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During Tuesday’s debate, President Donald Trump repeated many of his favorite lies about voting by mail and election security. While his repeated statements don’t make them any more true, new polling shows they are having an effect, reducing the number of people who intend to vote by mail.
We noted last week that National Voter Registration Day (NVRD) was a big event across the country. We now know just how big. An estimated 1.5 million people registered to vote as part of the day, a new record for the event. The influx of registrations couldn’t come at a more crucial time as voter registration deadlines are fast approaching.
Americans with disabilities already faced difficulties when trying to exercise their right to vote. The COVID-19 pandemic has significantly exacerbated those challenges.
Absentee voters in Indiana will have their ballots counted as long as they are postmarked by Nov. 3 and received by Nov. 13. A federal judge struck down the state’s 12 p.m, Election Day deadline for ballots to arrive as unduly burdensome to voters.
To ease the difficulty of counting what is likely to be an unprecedented number of mail-in ballots, county auditors will be allowed to start opening, but not counting, mail-in ballots the weekend before Election Day.
State officials have not approved in-person voting plans yet in many counties in Kentucky. Fallout from the COVID-19 pandemic, including poll worker shortages, has forced counties to change both the location and quantity of in-person polling places. With only two weeks until in-person early voting begins, counties are running out of time to pull their plans together and get them approved.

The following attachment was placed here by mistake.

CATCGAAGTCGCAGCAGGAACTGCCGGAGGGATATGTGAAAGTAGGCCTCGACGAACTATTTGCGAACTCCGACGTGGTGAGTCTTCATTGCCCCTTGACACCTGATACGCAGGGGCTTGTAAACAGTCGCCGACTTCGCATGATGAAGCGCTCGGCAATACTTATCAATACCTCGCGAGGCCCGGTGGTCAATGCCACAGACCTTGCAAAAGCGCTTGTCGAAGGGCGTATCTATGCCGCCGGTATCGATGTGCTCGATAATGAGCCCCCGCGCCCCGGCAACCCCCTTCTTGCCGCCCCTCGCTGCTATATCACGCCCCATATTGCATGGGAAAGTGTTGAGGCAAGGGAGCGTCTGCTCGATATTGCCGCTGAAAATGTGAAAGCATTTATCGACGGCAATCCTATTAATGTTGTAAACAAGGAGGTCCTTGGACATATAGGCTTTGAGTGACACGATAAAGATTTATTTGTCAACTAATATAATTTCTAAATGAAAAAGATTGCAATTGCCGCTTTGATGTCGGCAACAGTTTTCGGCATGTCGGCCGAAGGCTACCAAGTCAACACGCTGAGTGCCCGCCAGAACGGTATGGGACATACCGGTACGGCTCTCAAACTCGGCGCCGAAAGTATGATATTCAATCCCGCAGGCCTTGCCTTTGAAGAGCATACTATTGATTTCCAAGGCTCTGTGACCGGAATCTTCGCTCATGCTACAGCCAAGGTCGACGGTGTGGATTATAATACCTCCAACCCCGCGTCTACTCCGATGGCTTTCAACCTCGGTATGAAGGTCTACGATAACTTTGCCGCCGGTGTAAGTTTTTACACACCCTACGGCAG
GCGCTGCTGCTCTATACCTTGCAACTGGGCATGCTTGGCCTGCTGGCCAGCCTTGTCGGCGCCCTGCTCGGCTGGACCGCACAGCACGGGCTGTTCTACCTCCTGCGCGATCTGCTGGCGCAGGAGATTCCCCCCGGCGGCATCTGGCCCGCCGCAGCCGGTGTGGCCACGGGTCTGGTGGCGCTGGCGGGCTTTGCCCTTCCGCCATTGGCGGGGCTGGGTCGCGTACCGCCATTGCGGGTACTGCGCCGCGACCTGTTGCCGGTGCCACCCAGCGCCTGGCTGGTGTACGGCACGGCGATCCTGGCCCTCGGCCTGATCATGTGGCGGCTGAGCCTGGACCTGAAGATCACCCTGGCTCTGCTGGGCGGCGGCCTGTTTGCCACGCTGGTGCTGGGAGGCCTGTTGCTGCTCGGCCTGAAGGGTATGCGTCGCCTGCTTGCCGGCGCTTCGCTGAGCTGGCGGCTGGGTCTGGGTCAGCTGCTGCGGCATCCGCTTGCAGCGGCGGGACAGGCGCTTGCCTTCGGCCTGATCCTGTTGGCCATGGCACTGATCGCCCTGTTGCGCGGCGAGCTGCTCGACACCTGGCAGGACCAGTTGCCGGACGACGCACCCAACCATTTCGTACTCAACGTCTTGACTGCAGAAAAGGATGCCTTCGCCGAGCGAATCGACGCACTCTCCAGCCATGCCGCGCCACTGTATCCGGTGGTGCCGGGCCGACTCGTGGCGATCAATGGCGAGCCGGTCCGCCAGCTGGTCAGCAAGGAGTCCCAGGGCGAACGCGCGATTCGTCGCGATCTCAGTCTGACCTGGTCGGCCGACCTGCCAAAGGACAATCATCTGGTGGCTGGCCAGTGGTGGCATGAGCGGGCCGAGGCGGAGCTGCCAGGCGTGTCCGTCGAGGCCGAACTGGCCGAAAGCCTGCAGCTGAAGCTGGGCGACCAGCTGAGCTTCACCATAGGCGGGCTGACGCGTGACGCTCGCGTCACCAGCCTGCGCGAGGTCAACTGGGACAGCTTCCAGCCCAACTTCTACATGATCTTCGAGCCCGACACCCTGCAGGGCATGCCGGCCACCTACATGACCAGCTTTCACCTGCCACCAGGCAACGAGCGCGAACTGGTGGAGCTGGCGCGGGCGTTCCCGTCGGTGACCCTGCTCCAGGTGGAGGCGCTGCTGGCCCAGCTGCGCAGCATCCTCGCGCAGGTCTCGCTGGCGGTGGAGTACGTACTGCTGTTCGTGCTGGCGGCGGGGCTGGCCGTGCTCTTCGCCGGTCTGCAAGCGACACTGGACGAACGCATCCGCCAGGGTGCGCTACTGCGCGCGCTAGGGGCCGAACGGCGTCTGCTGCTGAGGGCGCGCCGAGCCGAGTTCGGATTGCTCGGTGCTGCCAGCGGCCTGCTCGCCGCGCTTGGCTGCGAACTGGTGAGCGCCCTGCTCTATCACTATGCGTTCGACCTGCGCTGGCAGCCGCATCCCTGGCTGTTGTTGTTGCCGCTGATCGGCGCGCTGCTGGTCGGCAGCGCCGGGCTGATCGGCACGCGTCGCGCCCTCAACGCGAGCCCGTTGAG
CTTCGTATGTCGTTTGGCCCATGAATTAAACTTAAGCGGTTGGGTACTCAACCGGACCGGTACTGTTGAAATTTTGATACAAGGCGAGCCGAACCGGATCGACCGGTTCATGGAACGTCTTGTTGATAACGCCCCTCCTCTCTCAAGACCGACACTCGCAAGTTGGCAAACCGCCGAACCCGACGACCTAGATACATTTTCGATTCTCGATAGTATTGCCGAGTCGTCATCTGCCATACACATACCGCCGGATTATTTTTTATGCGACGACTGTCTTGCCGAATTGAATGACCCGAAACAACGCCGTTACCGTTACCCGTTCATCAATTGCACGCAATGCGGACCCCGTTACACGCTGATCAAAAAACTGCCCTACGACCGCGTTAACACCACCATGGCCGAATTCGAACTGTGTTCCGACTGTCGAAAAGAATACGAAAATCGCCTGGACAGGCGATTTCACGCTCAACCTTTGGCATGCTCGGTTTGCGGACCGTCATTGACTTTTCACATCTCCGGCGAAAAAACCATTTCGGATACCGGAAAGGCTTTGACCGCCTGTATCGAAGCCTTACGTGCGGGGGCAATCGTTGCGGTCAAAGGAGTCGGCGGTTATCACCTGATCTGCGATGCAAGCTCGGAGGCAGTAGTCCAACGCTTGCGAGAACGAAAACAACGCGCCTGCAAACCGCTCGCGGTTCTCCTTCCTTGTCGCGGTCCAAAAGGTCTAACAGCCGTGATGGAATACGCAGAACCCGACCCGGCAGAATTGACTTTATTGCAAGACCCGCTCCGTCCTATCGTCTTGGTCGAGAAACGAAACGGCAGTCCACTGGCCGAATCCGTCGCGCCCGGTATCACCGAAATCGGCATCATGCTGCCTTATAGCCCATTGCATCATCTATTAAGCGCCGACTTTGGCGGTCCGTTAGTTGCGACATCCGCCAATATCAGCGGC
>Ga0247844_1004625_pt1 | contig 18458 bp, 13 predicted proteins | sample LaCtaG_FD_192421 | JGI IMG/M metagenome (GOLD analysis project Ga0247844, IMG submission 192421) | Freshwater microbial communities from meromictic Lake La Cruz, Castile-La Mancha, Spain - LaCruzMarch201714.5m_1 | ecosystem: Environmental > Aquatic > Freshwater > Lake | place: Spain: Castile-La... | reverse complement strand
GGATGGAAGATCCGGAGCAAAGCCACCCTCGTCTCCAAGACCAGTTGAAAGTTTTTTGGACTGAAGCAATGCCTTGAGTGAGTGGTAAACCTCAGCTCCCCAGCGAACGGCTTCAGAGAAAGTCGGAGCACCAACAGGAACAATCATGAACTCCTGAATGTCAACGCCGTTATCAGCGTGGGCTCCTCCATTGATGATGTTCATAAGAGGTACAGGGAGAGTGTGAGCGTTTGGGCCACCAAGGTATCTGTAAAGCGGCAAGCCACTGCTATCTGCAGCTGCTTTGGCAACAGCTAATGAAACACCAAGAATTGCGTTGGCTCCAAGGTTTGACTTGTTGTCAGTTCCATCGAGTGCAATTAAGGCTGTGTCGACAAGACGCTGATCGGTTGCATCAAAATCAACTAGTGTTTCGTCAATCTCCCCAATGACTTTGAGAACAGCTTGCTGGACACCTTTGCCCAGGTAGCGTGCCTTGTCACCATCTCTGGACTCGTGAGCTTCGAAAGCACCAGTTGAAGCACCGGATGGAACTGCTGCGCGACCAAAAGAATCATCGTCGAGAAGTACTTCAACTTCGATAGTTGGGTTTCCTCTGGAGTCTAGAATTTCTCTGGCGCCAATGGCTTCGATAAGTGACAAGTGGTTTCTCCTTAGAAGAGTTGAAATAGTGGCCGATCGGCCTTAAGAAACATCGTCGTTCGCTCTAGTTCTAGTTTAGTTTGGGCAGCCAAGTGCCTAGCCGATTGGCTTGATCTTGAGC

State legislators passed a bill that gives elections officials in Michigan more time to process mail-in ballots. County clerks will now have an additional 10 hours to process ballots.
Citing the uneven performance of the United States Postal Service, a Montana judge extended the deadline for returning mail-in ballots. All ballots postmarked by Election Day and received by the Monday after Nov. 3 will now be counted.
At a time of rising COVID-19 infection rates, the state’s Board of Elections (BOE) created another hurdle for Brooklynites to clear if they want to safely vote by mail this fall. The BOE sent out almost 100,000 mail-in ballots with incorrect return envelopes.
U.S. Sen. Ron Johnson says the state should allow election officials to start counting ballots prior to Election Day. As noted in this newsletter, states across the country are taking that same action to reduce the ballot-counting workload on Election Day.
Wisconsin joined the growing number of states with court-mandated extended ballot return deadlines. The 7th U.S. Circuit Court of Appeals ruled that Wisconsin ballots postmarked by election day and received by Nov. 9 must be counted.
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